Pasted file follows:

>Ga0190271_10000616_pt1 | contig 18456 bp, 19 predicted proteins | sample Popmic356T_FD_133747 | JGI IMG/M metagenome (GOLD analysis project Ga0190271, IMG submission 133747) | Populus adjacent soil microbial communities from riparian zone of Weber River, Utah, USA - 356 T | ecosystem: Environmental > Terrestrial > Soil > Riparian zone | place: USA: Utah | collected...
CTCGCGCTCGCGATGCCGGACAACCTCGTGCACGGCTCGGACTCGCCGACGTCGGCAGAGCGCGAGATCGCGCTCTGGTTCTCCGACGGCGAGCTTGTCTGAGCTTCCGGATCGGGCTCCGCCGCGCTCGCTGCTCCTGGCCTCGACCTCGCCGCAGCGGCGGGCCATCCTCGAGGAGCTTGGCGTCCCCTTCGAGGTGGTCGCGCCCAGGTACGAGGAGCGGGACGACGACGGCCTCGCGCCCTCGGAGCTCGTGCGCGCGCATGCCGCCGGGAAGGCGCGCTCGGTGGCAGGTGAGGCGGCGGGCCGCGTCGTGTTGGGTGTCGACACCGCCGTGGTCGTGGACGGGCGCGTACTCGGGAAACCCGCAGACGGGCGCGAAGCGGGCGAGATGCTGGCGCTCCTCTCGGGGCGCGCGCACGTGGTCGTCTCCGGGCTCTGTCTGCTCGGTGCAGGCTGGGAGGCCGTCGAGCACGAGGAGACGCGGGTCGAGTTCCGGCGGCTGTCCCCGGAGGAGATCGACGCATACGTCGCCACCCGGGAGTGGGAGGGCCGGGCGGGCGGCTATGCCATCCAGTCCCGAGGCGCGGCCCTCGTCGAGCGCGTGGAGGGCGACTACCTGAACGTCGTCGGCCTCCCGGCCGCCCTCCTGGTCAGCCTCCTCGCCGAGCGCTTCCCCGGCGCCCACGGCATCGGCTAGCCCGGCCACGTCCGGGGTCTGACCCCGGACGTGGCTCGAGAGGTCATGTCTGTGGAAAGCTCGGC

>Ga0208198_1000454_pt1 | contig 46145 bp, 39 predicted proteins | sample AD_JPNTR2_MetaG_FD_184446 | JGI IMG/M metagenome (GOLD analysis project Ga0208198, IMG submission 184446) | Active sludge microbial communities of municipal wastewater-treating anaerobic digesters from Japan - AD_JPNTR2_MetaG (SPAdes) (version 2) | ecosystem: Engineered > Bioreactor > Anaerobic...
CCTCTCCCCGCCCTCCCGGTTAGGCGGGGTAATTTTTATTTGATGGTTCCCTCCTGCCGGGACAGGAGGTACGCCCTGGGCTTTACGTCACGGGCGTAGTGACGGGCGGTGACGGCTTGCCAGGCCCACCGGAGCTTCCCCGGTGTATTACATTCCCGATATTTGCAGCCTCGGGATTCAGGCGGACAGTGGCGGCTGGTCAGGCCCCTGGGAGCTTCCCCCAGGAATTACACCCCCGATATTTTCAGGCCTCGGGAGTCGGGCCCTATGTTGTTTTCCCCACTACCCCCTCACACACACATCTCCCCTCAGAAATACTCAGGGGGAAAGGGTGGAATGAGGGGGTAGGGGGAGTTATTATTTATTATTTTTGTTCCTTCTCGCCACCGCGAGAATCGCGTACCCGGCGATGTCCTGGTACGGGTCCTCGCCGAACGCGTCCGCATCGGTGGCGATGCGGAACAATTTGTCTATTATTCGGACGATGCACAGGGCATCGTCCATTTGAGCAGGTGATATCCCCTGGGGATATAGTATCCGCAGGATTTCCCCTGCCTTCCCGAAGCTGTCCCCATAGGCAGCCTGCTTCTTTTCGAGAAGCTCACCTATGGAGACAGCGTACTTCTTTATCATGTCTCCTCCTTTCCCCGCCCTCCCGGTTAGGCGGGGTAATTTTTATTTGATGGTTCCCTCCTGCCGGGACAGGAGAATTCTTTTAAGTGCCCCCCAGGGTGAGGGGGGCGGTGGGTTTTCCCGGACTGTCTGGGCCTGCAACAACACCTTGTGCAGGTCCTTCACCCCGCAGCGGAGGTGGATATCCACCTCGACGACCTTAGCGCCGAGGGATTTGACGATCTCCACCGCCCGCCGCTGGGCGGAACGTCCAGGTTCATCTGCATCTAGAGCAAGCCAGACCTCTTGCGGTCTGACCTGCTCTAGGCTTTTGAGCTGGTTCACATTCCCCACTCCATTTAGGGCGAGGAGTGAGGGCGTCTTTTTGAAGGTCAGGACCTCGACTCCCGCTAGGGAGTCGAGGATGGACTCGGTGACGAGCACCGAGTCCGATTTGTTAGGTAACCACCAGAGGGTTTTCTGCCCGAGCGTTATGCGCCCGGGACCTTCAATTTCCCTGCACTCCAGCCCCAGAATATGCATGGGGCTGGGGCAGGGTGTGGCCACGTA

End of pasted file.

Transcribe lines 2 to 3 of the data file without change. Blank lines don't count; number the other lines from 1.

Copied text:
CTCGCGCTCGCGATGCCGGACAACCTCGTGCACGGCTCGGACTCGCCGACGTCGGCAGAGCGCGAGATCGCGCTCTGGTTCTCCGACGGCGAGCTTGTCTGAGCTTCCGGATCGGGCTCCGCCGCGCTCGCTGCTCCTGGCCTCGACCTCGCCGCAGCGGCGGGCCATCCTCGAGGAGCTTGGCGTCCCCTTCGAGGTGGTCGCGCCCAGGTACGAGGAGCGGGACGACGACGGCCTCGCGCCCTCGGAGCTCGTGCGCGCGCATGCCGCCGGGAAGGCGCGCTCGGTGGCAGGTGAGGCGGCGGGCCGCGTCGTGTTGGGTGTCGACACCGCCGTGGTCGTGGACGGGCGCGTACTCGGGAAACCCGCAGACGGGCGCGAAGCGGGCGAGATGCTGGCGCTCCTCTCGGGGCGCGCGCACGTGGTCGTCTCCGGGCTCTGTCTGCTCGGTGCAGGCTGGGAGGCCGTCGAGCACGAGGAGACGCGGGTCGAGTTCCGGCGGCTGTCCCCGGAGGAGATCGACGCATACGTCGCCACCCGGGAGTGGGAGGGCCGGGCGGGCGGCTATGCCATCCAGTCCCGAGGCGCGGCCCTCGTCGAGCGCGTGGAGGGCGACTACCTGAACGTCGTCGGCCTCCCGGCCGCCCTCCTGGTCAGCCTCCTCGCCGAGCGCTTCCCCGGCGCCCACGGCATCGGCTAGCCCGGCCACGTCCGGGGTCTGACCCCGGACGTGGCTCGAGAGGTCATGTCTGTGGAAAGCTCGGC

>Ga0208198_1000454_pt1 | contig 46145 bp, 39 predicted proteins | sample AD_JPNTR2_MetaG_FD_184446 | JGI IMG/M metagenome (GOLD analysis project Ga0208198, IMG submission 184446) | Active sludge microbial communities of municipal wastewater-treating anaerobic digesters from Japan - AD_JPNTR2_MetaG (SPAdes) (version 2) | ecosystem: Engineered > Bioreactor > Anaerobic...